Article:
For several years now, Eliud Kipchoge has been using a hydrogel sports drink named Maurten. Kipchoge just won his second straight Olympic Marathon, guaranteeing that he is widely considered the greatest of all time (GOAT) in the event. Maurten is supposed to allow you to consume more carbs during a race with fewer stomach issues. Result: You can run faster and longer. Problem was, laboratory studies didn’t supported the claims. (from Outside Online.) Now a new trial shows a 2.1 percent performance boost for a slightly altered hydrogel (not Maurten) vs a traditional sports drink, plus fewer GI complaints. Subjects in the RCT were veteran 2:40 marathon runners. “It’s hard to say why these results were different from previous studies,” one of the authors emailed me. “It’s likely a mix of things. We still have more work to do here.” This particular hydrogel increased carb burn, decreased reliance on fat, and improved time in all-out 5K after 2 hours of moderate running. More at Medicine & Science in Sports & Exercise.
How to determine your best run-walk ratio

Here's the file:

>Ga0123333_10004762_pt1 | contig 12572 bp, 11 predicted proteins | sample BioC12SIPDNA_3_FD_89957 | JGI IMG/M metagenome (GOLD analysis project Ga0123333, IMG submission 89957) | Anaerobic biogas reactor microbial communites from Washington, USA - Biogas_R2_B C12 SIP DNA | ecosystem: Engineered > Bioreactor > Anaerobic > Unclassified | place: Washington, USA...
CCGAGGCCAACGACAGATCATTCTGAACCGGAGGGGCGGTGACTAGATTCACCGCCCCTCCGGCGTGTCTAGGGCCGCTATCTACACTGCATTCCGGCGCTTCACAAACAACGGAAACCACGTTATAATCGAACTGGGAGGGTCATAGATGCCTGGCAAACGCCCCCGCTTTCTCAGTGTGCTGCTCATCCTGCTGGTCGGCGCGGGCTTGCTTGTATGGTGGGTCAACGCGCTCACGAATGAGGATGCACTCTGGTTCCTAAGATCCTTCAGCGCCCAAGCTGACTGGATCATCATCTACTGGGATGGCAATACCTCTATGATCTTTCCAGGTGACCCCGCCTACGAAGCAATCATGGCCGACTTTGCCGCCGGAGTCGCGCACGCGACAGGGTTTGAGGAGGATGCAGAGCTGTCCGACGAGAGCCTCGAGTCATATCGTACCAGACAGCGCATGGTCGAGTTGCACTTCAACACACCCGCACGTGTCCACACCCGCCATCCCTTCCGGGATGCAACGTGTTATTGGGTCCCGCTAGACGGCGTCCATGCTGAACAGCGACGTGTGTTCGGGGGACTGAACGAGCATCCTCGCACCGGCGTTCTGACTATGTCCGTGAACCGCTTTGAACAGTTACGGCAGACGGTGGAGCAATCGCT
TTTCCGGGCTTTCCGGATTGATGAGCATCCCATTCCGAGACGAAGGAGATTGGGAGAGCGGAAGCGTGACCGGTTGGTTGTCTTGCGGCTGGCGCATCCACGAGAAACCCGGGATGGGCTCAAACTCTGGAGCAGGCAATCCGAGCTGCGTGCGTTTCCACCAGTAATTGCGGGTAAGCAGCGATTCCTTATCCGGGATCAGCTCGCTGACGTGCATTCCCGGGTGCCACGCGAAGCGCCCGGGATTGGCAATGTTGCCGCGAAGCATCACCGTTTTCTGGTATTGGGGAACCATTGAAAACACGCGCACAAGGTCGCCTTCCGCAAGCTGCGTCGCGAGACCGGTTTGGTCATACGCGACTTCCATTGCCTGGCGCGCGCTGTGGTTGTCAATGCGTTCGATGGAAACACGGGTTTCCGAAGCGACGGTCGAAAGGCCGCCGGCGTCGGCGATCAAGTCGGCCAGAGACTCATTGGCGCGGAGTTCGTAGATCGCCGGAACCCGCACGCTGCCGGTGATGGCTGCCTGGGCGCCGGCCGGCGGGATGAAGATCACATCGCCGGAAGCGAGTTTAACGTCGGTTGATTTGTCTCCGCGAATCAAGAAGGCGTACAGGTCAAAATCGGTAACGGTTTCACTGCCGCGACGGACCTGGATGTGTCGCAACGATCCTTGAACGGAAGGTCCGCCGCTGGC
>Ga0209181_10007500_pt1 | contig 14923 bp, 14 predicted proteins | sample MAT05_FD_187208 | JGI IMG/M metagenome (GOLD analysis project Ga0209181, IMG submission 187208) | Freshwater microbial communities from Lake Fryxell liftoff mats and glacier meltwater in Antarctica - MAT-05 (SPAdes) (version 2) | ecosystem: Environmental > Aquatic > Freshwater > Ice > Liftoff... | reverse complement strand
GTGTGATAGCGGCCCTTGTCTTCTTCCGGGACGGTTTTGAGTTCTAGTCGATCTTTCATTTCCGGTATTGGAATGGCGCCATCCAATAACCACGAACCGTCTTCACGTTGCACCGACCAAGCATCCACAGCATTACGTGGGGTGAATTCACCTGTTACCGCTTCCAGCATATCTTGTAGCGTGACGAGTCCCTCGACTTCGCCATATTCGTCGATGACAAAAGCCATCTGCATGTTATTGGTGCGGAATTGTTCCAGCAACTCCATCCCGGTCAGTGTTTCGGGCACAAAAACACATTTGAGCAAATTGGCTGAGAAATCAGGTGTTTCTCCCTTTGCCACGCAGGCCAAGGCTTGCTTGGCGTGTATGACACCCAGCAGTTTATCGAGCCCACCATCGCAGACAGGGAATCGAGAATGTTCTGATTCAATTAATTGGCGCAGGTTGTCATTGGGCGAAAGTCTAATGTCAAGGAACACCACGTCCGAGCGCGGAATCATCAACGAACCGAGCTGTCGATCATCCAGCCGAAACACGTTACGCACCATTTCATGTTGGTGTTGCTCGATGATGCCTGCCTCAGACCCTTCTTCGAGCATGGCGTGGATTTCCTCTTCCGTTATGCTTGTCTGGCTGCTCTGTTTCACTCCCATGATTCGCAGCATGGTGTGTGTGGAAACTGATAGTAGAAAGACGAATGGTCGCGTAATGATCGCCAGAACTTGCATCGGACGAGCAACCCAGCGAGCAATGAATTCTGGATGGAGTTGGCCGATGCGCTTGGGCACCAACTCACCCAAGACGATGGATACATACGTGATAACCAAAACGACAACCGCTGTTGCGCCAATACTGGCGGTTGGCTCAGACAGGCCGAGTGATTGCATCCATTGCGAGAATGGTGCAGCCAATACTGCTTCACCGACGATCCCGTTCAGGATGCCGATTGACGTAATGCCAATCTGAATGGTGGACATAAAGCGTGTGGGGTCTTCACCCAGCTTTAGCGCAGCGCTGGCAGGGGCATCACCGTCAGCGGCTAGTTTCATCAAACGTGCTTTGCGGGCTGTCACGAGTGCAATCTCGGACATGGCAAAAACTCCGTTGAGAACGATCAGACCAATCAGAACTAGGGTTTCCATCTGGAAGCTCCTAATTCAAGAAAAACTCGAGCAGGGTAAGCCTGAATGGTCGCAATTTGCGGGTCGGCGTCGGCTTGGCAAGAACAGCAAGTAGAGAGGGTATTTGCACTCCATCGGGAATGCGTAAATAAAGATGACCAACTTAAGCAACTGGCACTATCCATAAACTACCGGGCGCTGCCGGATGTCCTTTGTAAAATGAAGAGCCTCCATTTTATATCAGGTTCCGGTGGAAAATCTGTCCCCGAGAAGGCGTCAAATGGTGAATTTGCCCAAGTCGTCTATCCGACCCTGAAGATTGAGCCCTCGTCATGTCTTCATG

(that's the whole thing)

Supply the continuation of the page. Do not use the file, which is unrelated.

There are a nearly infinite number of ways to combine running and walking. You can do long runs, fartlek, intervals, and even races. At some point, you’ll want to determine what’s the best way to mix running and walking to achieve your goal times and paces. Here’s an article (from SportCoaching) that suggests an optimal run:walk ratio for various goal pace. It says 4:1 is about right for a 9:00 minute/mile pace — which happens to be what I’ve used in a half-dozen 4-hour marathons (9:10 pace). Worked for me. The below calculator helps you determine your average pace for a large number of run:walk ratios and efforts. For example, if you run 3:1 at 8:00 while running, and 18:00 while walking, your overall pace will be 8:41. (Provides output in mins/km also). More at My Pace Calculator. And if you need convincing that run-walking is valid and beneficial, take a look at my article, How Run-Walk Training Can Make You Stronger and Faster in PodiumRunner.